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analogical reasoning

How do children develop analogical reasoning?

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What is analogical reasoning and how do children first develop this ability? What are the cognitive mechanisms behind the development of this complex form of reasoning? In this article we’ll tell you all about it. 

Analogical reasoning is an advanced skill that allows us to tie together experiences or facts that are not similar. This ability is what distinguishes humans from intelligent animals, and it is essential for analytical and inductive reasoning. 

The science behind analogical reasoning

In the past, researchers believed that children were incapable of reasoning by analogy; however, analogical reasoning may be present in the early developmental stages of a child’s life. It’s a popular misconception to think that infants don’t possess analogical strategies.

A theory suggests that the reason why a child can’t or won’t use analogies is because they don’t understand the relations that originate them, but not because they’re incapable of analogical reasoning. Young children are capable of using analogies in a spontaneous way. For instance, inside the classroom, children can develop the use of analogies when learning basic skills like reading and learning about the world.

Some say that knowledge acquisition is the one thing that, with time, enables children to learn this ability. When babies are born, they interconnect certain representations based on their appearance and similarities. This is done in a non-analogical manner, because they don’t have enough background knowledge yet.

But as they grow and acquire more knowledge, they shift to analogical reasoning. This theory has been well demonstrated by the significant relationship that exists between early vocabulary and later reasoning skills, showing that language and knowledge act as building blocks for later analogical reasoning.

However, the development of reasoning skills is not solely explained by the acquisition of knowledge. It has also been shown that early executive function skills are clear predictors of future analogical reasoning.

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But what is an executive function? It involves having control of cognitive activities, like inhibiting an impulsive response, and manipulating and organizing complex information while having it active in the working memory.

One example of executive function is when you try to say the alphabet backwards. First, you need to remember its original order in your head and then say it “the wrong way” out loud. Thus, executive function allows you to plan, monitor, switch between tasks, and control your attention. The inhibitory-control skill is especially influential for later analogical reasoning, since it predicts children’s analogy development.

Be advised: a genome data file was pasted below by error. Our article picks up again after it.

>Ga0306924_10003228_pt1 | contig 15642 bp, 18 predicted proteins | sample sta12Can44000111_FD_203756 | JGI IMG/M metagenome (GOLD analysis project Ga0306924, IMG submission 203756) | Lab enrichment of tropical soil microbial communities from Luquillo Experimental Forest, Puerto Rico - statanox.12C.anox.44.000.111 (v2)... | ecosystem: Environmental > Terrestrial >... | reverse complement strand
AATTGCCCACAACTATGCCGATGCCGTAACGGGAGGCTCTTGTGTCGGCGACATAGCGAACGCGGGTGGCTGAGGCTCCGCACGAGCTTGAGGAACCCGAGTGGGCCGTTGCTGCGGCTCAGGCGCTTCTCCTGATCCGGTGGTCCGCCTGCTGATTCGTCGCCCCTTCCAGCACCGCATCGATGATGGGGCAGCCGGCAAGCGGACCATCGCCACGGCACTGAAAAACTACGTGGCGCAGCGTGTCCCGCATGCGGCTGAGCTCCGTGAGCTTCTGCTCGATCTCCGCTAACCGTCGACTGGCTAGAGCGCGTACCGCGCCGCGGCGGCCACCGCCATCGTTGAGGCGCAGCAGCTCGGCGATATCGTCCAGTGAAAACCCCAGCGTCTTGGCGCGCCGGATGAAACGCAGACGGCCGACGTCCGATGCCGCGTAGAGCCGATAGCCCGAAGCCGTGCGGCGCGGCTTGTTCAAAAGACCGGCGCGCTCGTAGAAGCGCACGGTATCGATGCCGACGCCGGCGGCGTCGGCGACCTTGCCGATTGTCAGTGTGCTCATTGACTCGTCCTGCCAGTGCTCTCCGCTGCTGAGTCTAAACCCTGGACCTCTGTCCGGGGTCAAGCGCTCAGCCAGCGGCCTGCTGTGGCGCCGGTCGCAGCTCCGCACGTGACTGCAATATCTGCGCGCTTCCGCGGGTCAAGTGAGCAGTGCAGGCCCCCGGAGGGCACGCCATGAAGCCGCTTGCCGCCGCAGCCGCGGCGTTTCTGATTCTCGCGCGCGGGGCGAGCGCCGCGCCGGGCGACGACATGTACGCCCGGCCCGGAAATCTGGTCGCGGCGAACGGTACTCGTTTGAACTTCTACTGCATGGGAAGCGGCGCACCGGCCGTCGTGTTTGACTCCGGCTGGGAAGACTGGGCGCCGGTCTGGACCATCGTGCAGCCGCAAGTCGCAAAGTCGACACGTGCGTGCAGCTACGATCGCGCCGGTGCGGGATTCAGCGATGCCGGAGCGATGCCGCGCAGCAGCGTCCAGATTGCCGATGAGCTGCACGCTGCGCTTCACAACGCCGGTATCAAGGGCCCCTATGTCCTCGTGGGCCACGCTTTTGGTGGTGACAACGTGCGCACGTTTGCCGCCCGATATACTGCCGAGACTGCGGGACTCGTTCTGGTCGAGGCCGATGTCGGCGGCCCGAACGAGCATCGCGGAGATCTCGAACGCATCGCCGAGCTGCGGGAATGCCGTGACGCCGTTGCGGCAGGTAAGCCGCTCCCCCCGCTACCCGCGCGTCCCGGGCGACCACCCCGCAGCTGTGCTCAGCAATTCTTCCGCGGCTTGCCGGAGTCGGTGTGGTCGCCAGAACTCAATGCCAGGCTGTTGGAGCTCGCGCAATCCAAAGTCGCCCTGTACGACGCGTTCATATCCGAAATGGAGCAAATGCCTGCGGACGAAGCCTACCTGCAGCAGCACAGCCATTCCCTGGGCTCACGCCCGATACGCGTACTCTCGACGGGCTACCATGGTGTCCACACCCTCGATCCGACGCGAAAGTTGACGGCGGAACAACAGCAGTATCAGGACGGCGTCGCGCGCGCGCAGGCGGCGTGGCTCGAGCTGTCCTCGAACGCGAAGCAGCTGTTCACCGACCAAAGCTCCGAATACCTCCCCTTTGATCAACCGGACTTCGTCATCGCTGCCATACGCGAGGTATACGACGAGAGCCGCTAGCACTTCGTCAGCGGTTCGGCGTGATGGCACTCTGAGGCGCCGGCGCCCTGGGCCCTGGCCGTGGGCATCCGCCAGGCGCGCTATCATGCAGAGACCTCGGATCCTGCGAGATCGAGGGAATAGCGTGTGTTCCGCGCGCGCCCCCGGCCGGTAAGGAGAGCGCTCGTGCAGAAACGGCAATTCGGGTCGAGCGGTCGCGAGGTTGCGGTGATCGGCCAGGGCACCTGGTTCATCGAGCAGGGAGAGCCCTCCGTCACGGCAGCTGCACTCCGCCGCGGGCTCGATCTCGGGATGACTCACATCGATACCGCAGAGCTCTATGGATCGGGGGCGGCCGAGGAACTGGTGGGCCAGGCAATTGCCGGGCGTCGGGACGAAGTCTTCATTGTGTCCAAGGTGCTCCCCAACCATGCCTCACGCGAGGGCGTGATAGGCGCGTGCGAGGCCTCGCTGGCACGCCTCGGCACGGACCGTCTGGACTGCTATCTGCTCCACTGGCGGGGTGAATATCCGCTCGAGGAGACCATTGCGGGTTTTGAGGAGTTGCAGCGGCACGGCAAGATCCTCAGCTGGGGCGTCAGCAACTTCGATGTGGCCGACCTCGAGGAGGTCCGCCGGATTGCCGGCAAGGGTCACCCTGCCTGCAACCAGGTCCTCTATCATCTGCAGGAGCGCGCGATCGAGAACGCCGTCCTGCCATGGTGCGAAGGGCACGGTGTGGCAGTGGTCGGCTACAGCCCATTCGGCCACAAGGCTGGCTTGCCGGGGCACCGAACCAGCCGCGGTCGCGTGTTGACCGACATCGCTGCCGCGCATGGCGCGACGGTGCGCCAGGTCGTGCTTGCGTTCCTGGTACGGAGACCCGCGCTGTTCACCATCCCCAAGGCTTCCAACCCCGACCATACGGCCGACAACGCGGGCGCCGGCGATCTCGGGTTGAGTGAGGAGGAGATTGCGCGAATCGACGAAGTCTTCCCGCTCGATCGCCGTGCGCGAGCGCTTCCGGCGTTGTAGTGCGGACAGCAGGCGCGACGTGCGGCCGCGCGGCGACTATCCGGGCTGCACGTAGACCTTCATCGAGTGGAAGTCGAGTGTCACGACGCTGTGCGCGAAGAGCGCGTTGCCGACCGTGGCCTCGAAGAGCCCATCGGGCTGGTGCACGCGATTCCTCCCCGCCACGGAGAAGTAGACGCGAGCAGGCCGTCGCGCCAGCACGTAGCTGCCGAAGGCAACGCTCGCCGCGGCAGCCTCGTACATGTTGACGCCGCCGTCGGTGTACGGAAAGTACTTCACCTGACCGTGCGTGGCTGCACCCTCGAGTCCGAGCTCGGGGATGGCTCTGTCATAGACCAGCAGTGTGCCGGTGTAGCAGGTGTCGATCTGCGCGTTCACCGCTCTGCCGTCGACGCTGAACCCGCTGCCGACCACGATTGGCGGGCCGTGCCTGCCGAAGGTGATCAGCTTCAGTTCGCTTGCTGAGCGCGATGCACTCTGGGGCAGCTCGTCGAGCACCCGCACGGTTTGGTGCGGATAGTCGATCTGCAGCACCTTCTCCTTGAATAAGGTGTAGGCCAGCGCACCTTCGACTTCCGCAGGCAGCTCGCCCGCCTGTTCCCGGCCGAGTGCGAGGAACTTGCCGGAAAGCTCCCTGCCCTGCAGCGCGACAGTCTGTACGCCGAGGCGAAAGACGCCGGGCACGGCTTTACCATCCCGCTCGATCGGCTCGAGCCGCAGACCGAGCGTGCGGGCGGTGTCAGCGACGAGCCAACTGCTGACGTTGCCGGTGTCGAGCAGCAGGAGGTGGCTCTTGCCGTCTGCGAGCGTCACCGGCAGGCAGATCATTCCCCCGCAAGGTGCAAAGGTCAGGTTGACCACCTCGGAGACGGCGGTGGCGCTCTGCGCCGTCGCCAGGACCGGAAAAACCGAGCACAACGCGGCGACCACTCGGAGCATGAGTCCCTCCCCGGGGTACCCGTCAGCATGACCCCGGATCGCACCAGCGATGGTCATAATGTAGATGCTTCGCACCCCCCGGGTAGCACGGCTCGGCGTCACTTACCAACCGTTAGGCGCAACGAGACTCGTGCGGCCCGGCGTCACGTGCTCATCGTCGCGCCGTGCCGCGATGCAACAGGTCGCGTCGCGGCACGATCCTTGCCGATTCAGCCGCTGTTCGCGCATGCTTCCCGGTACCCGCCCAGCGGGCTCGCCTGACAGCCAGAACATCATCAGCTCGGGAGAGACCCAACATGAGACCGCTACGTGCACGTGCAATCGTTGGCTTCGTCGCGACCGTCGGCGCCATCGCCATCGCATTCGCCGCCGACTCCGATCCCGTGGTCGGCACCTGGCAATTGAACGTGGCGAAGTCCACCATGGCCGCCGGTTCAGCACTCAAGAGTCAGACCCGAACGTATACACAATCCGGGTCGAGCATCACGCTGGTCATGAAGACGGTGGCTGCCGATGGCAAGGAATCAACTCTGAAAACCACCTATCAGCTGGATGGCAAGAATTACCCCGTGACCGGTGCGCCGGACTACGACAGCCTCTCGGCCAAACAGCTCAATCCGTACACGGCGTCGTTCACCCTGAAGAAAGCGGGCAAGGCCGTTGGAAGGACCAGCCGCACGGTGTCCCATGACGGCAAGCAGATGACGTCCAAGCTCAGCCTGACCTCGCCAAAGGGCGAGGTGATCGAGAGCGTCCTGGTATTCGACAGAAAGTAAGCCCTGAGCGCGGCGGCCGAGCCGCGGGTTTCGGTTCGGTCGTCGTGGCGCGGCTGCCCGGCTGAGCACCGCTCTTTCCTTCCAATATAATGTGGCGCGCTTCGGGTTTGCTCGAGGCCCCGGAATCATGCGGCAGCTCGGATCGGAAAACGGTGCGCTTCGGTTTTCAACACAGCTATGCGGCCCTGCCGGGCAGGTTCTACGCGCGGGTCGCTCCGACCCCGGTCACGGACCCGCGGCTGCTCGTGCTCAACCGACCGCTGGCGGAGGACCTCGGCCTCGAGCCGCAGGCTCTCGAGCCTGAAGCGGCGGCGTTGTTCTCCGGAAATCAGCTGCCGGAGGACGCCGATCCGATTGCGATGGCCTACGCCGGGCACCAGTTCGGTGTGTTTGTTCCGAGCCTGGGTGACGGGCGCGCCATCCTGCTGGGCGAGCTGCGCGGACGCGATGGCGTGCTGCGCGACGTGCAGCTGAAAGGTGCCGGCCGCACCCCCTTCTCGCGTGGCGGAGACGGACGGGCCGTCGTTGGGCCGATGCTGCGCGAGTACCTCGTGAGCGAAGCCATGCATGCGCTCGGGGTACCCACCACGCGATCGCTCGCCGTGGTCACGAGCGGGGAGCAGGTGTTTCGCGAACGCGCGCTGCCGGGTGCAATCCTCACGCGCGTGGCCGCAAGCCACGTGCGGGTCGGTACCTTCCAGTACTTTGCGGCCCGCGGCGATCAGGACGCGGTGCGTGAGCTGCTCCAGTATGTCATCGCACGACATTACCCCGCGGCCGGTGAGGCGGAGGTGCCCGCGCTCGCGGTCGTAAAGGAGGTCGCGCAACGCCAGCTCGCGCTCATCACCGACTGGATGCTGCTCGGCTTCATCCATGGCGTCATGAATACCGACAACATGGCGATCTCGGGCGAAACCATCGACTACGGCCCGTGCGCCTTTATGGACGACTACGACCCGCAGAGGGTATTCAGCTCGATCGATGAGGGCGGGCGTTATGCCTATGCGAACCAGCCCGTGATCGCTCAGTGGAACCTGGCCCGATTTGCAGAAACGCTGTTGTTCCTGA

Of course, these theories are not meant to be contradictory, they rather attempt to explain the development of analogical reasoning in children. Therefore, they should be considered as simultaneous processes, and the key aspects of each theory (knowledge and executive function) should be given equal weight when teaching children.

How to enhance analogical reasoning

Analogical reasoning supports innovative, adaptive, and creative thinking. That’s why it is very important to include the acquisition of new knowledge and vocabulary, as well as the strengthening of executive function skills, in childhood development and education. These can give children the tools they need to achieve future learning and success in the modern global setting. 

Encouraging basic relational thinking during preschool and kindergarten, with activities like identifying similarities and differences or finding patterns, can help build a strong foundation for the development of analogical reasoning in elementary school and beyond. Providing appropriate support to structure the process of analogical reasoning is essential. 

Here are some ways to enhance analogical reasoning: 

  • Provide children with learning opportunities that will allow them to make comparisons  between new and previously learned concepts.
  • Present different types of analogies to children, so they can understand how to identify them in the future. You can also engage in a comparison of several analogies, to further support the comparison process used in analogies. 
  • Highlight differences and similarities between simple and complex concepts. For instance, you can ask your child to classify objects or toys by different characteristics such as colors, shapes, or sizes.
  • You can use verbal stories or children’s books and find analogies in them. 
  • Ask your little one to try and identify patterns between objects that don’t seem immediately similar. For example: “How is a plant stem like a drinking straw?” 
  • Try to use a simple language when explaining the analogies. 
  • Talk to your child about the concepts you want to use for your analogy before presenting them. 
  • Before presenting an analogy, you can start by talking about how some things are alike and different from each other. Examples of common things can help!

These strategies can help children from a very young age, by supporting the cognitive system used in analogical reasoning. Remember that a supporting and loving environment, where children feel safe to explore, ask questions, and follow their curiosity can go a long way in the development of complex cognitive skills.


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